Question Time Panel at 'Learning from History', BCS, 17 February 2022 The Archives of IT (AIT) held a two-hour seminar on 17 February 2022 in collaboration with the British Computer Society (BCS) and the Computer Conservation Society (CCS). It was entitled ‘Learning from History: Reflections on the past and future of the British IT Industry’. … Continue reading History Lessons: 250 Years of the IT Industry in Britain
Over seven hundred (736) ‘sub-postmasters’ were charged – many if not most unjustly – with criminal offenses from 2000-2013 because of discrepancies in their accounts, leading to charges of theft, fraud, and false accounting (Meddings 2021). Had they been siphoning money from their accounts? We have learned that many of these discrepancies were due to the … Continue reading Social Media Could Have Prevented the UK’s Post Office Scandal
My last blog argued that the UK should stop moving along the road of a duty of care regime, as this will lead Britain to become what might be called a 'Digital Nanny State', undermining the privacy and freedom of expression of all users. A promising number of readers agreed with my concerns, but some asked … Continue reading Jettison the Digital Nanny State: Digitally Augment Users
The way in which the UK is approaching the regulation of social media will undermine privacy and freedom of expression and have a chilling effect on Internet use by everyone in Britain. Perhaps it is because discussion of a new approach to Internet regulation occurred in the midst of the public’s focus on Brexit, this … Continue reading Britain’s Digital Nanny State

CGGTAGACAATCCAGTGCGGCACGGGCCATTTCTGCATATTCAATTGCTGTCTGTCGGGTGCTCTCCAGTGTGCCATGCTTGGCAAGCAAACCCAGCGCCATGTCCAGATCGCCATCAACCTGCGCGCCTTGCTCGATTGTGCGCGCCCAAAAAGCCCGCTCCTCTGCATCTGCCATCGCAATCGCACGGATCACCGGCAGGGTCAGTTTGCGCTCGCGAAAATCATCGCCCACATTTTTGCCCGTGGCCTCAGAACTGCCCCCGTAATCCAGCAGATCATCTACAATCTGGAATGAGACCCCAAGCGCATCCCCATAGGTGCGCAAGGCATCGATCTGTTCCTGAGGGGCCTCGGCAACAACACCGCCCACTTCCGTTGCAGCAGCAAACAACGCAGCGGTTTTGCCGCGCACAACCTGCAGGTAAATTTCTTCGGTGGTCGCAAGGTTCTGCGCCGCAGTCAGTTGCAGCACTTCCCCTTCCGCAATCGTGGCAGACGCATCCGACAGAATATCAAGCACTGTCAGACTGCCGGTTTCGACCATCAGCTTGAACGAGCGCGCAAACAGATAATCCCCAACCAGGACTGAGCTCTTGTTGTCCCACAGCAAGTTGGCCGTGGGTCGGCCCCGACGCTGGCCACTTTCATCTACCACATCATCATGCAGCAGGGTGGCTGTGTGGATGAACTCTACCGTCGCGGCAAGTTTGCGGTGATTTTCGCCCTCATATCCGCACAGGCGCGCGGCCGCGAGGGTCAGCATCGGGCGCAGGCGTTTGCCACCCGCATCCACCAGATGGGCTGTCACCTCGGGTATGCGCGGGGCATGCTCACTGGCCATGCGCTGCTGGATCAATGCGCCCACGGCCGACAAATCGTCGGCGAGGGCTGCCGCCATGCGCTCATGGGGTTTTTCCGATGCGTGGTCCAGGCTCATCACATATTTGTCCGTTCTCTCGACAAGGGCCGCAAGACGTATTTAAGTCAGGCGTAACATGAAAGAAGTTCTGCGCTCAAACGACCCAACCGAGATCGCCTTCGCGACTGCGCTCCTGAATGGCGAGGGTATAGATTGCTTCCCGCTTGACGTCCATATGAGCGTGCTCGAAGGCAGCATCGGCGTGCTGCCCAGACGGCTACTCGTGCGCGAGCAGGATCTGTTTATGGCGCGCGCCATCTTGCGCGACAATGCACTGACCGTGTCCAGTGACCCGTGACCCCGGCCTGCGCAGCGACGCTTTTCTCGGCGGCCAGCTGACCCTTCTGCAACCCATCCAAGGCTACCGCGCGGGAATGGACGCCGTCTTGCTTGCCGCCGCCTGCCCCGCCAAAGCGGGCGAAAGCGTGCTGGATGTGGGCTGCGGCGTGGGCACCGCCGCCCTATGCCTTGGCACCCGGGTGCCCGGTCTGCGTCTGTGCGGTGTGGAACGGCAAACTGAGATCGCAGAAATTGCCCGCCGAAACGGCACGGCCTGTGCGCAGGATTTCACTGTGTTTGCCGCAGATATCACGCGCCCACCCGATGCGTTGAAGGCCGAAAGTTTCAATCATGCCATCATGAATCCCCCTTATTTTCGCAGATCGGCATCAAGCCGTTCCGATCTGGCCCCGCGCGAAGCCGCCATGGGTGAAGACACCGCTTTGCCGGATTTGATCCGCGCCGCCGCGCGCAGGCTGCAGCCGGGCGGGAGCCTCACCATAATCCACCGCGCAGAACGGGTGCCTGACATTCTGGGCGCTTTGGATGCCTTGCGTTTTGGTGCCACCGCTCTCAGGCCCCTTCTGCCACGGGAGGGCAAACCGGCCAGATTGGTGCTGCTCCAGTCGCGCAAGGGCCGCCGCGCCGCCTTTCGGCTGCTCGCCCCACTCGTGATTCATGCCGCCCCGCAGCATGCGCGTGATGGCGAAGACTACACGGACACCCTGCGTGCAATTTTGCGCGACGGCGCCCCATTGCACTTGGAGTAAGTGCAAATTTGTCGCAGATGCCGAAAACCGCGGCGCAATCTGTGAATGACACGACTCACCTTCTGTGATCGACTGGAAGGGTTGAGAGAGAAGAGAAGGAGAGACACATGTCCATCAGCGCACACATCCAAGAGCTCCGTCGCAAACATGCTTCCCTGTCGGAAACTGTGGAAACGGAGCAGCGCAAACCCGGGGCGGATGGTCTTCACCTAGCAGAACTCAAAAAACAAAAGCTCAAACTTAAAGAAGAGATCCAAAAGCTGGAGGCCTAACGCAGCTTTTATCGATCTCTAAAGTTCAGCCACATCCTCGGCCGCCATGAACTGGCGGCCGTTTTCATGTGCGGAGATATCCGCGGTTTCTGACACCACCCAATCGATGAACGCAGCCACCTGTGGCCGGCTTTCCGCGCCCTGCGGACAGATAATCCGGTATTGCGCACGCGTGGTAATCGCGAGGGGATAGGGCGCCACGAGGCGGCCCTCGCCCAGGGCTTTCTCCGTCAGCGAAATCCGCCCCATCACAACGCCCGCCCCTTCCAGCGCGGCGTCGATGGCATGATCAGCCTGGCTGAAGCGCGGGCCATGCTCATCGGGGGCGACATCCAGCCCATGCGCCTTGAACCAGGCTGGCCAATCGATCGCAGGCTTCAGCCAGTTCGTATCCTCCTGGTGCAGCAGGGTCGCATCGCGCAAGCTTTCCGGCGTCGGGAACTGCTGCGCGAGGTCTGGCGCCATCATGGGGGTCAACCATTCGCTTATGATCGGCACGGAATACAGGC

As an American living in the UK, who is not a journalist, I’ve long looked at broadcast journalism in Britain as a model for the US to emulate. Over time, however, my confidence in the UK’s coverage has declined. Rather than simply complain, let me offer a few observations and suggestions. Most recently, after weeks of … Continue reading Addressing the Quality of Broadcast Coverage of Politics in Britain
The frustration of so many people over the machinations of the UK Parliament during the debates and votes over Brexit is understandable. So it is not surprising to see article after article, and opinion pieces piled on one another about how parliament, if not democracy itself, is broken. The GuardianJournal on 16 March notes: ‘Brexit … Continue reading Has Brexit Broken Parliament? No. This is Democracy!
After working over 12 years in the UK, I was frequently amused by visiting academics from the USA (my home), who would start giving me advice about everything from the university to the UK and Europe virtually as they were walking off the plane. So I am resisting my natural US-instinct to weigh in on … Continue reading Brexit: No Advice from this American